Answering the question « What is the future for OTEC ?»requests a detailed survey of the energy issues for each country or at least for groups of countries having common energy issues and profiles.
Such an approach is rendered possible thanks to predictive results from the OECD study made available by geographical regions as the North American region (Canada, Puerto Rico, Virgin Islands and USA), the Latin America and the Caribbean region, the Western Europe region, the South Asia region, etc.
For the purpose of this article the PAS region was selected as one region of main interest for OTEC. The countries of the PAS region are listed in Fig 4 (List of countries in the « Other Pacific Asian»PAS group). Most of these countries have direct access to the OTEC resource. The region main economic, demographic and energy patterns, including present and future demands for renewables and nuclear, are indicated in Fig 5 (Results of A, B & C scenarios for PAS region). The minimum and maximum annual shares for renewables and nuclear for the PAS region are shown Fig 6.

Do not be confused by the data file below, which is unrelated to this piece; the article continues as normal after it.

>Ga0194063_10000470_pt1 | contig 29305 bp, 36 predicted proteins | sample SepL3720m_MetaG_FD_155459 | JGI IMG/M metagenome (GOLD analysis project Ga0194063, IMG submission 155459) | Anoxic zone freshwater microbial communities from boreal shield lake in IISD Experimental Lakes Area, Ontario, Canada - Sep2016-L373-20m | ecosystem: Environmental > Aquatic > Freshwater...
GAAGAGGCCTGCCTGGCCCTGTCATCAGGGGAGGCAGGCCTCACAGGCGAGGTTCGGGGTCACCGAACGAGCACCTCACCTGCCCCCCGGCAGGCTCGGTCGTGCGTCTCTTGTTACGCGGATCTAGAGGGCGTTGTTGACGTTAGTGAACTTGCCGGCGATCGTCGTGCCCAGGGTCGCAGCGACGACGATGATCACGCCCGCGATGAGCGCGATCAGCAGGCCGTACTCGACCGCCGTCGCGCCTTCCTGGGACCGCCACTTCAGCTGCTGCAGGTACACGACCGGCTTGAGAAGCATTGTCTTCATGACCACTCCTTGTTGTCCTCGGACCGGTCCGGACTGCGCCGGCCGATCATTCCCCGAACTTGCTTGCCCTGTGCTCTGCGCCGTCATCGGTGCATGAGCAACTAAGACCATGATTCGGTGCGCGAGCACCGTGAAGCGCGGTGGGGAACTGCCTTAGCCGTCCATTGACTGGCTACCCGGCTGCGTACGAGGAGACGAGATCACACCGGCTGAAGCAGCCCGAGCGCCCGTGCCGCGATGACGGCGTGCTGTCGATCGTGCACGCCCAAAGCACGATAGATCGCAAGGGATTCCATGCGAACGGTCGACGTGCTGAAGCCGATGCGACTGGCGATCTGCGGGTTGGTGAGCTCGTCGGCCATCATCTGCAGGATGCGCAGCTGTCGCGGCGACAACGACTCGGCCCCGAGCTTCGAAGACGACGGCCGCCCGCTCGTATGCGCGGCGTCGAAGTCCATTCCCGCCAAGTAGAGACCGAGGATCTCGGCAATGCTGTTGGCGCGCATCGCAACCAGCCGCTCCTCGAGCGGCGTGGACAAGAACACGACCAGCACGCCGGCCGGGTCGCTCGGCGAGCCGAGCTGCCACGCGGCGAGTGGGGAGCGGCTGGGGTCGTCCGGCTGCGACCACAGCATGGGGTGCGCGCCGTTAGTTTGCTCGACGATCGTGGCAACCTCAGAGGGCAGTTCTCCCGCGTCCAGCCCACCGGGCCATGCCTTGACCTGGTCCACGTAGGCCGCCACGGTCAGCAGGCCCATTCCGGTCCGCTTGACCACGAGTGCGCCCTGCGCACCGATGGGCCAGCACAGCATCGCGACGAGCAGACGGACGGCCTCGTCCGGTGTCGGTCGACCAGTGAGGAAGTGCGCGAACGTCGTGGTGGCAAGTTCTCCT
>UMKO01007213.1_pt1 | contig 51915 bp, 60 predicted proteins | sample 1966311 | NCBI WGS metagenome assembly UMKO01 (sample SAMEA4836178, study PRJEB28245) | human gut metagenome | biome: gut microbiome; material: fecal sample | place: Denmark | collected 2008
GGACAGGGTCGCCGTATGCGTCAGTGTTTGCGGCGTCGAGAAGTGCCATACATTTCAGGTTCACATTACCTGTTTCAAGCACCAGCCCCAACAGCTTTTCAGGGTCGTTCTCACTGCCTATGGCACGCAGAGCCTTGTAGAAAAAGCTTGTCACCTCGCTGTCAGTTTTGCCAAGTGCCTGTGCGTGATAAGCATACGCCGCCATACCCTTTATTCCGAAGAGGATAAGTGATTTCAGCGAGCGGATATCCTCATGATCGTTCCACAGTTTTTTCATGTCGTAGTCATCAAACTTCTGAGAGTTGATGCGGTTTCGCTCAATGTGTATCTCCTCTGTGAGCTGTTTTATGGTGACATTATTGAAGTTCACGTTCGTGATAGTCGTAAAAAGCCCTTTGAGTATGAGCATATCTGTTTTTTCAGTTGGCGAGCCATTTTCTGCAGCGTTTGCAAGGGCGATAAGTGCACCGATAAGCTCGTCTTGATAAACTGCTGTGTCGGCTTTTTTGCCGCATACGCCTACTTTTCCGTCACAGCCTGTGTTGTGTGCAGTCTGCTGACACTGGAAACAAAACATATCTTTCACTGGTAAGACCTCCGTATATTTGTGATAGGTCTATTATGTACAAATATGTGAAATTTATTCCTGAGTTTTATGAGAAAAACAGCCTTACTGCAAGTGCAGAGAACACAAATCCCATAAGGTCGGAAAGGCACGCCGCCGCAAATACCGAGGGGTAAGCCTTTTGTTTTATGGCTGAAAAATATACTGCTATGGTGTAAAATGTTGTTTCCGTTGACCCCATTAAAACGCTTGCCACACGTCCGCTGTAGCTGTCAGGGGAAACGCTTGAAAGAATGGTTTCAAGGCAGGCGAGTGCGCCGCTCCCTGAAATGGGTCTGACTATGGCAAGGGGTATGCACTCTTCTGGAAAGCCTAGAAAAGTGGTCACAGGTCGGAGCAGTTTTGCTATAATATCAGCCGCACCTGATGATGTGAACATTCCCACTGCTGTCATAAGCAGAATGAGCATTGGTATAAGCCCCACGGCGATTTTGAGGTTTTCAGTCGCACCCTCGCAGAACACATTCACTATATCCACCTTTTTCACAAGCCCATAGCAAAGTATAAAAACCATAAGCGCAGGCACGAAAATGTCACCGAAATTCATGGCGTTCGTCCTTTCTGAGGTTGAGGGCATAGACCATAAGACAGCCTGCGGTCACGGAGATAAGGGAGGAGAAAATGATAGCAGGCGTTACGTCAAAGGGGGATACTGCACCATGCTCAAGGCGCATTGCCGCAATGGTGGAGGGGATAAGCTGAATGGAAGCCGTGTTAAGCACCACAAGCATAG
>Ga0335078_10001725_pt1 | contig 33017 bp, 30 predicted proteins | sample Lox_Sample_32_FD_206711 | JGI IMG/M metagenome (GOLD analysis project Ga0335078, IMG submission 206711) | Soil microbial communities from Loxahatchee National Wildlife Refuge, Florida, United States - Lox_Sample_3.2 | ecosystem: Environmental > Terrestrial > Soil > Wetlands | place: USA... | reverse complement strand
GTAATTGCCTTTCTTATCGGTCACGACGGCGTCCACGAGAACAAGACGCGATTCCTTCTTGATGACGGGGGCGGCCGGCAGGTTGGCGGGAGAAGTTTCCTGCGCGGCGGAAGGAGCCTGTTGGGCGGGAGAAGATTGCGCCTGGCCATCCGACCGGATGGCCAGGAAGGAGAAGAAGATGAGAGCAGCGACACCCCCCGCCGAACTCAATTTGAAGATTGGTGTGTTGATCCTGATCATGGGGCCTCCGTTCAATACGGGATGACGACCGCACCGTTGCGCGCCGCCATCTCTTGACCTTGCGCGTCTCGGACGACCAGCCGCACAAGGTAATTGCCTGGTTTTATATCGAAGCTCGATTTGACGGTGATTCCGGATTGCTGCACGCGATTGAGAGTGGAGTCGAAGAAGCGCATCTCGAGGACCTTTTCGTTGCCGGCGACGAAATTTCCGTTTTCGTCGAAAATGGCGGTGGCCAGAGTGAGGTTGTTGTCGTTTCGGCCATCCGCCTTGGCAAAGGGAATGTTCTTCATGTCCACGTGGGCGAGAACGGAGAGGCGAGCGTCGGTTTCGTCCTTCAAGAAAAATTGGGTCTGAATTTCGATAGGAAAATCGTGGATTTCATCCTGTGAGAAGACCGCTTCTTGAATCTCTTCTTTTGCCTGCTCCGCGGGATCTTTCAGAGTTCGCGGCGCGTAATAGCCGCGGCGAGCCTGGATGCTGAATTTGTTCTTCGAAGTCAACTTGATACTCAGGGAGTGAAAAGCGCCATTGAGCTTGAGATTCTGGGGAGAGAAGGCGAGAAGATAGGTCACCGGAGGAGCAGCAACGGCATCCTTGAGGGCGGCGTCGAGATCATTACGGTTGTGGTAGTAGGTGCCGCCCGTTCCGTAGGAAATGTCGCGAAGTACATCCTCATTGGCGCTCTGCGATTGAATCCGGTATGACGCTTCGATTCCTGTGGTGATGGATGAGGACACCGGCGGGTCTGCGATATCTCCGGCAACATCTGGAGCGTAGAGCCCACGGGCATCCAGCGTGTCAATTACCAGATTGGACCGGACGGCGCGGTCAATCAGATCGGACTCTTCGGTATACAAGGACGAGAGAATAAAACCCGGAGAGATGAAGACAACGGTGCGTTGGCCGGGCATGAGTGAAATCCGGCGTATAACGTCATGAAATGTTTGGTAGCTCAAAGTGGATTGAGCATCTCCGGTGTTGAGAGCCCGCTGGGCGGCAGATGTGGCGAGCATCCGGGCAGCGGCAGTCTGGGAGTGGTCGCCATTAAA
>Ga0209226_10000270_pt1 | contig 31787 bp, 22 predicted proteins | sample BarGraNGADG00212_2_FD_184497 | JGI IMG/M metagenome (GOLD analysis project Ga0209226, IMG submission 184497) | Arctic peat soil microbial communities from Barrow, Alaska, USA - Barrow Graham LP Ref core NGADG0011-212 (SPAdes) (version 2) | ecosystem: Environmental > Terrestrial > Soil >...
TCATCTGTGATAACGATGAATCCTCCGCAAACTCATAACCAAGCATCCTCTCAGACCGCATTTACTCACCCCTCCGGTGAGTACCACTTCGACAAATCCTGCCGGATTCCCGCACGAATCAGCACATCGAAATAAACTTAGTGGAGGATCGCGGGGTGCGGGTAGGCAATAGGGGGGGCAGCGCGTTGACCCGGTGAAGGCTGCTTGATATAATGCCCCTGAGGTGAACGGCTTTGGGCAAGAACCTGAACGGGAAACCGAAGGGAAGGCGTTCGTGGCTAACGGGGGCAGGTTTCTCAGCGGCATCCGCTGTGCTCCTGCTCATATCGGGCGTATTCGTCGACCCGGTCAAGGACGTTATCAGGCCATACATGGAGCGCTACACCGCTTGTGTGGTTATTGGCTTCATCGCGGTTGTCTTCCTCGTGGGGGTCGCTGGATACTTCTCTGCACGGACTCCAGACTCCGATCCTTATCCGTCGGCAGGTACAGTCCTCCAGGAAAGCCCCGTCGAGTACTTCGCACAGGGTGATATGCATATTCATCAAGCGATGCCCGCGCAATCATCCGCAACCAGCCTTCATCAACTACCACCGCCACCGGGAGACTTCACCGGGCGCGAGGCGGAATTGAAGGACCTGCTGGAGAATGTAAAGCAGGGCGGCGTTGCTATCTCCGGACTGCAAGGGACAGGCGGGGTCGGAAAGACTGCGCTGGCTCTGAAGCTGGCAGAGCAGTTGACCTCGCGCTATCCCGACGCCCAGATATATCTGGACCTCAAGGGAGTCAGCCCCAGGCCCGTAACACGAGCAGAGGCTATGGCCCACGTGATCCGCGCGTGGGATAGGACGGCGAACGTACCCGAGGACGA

This region contains countries with different level of interest with respect to OTEC. There is a group of small isolated archipelagos including Fidji, Kiribati, New Caledonia, Tonga, Western Samoa, French Polynesia, Salomon Island and Vanuatu, and a group of 5 big countries including Korea,Taiwan, Indonesia, Philippines and Malaysia.
For the group of small archipelagos, the priority demand is for small OTEC electricity plants to supply coastal communities of a few thousands to a few tens of thousand inhabitants with electricity and other DOWA’s products. Their demand could be met with few hundreds plants of 1 to ten MW for a total capacity in the range of 500 MW to 1 GW, constructed with rugged prefabricated modular equipment.